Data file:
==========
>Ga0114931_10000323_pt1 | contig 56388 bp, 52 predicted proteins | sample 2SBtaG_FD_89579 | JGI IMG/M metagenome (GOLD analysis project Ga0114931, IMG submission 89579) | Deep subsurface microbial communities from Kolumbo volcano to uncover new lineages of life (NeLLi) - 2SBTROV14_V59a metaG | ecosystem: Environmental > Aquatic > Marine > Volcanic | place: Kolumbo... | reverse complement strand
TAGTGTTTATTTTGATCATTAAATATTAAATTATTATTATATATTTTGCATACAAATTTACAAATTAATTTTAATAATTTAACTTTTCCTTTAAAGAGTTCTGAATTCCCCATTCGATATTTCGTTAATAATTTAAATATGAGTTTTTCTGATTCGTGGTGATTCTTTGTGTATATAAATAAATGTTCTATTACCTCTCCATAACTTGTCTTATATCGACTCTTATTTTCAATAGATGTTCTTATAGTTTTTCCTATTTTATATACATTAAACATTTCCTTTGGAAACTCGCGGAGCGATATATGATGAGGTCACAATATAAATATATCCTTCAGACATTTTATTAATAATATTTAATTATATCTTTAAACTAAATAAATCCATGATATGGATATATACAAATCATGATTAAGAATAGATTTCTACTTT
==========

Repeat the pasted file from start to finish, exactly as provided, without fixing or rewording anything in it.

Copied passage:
>Ga0114931_10000323_pt1 | contig 56388 bp, 52 predicted proteins | sample 2SBtaG_FD_89579 | JGI IMG/M metagenome (GOLD analysis project Ga0114931, IMG submission 89579) | Deep subsurface microbial communities from Kolumbo volcano to uncover new lineages of life (NeLLi) - 2SBTROV14_V59a metaG | ecosystem: Environmental > Aquatic > Marine > Volcanic | place: Kolumbo... | reverse complement strand
TAGTGTTTATTTTGATCATTAAATATTAAATTATTATTATATATTTTGCATACAAATTTACAAATTAATTTTAATAATTTAACTTTTCCTTTAAAGAGTTCTGAATTCCCCATTCGATATTTCGTTAATAATTTAAATATGAGTTTTTCTGATTCGTGGTGATTCTTTGTGTATATAAATAAATGTTCTATTACCTCTCCATAACTTGTCTTATATCGACTCTTATTTTCAATAGATGTTCTTATAGTTTTTCCTATTTTATATACATTAAACATTTCCTTTGGAAACTCGCGGAGCGATATATGATGAGGTCACAATATAAATATATCCTTCAGACATTTTATTAATAATATTTAATTATATCTTTAAACTAAATAAATCCATGATATGGATATATACAAATCATGATTAAGAATAGATTTCTACTTT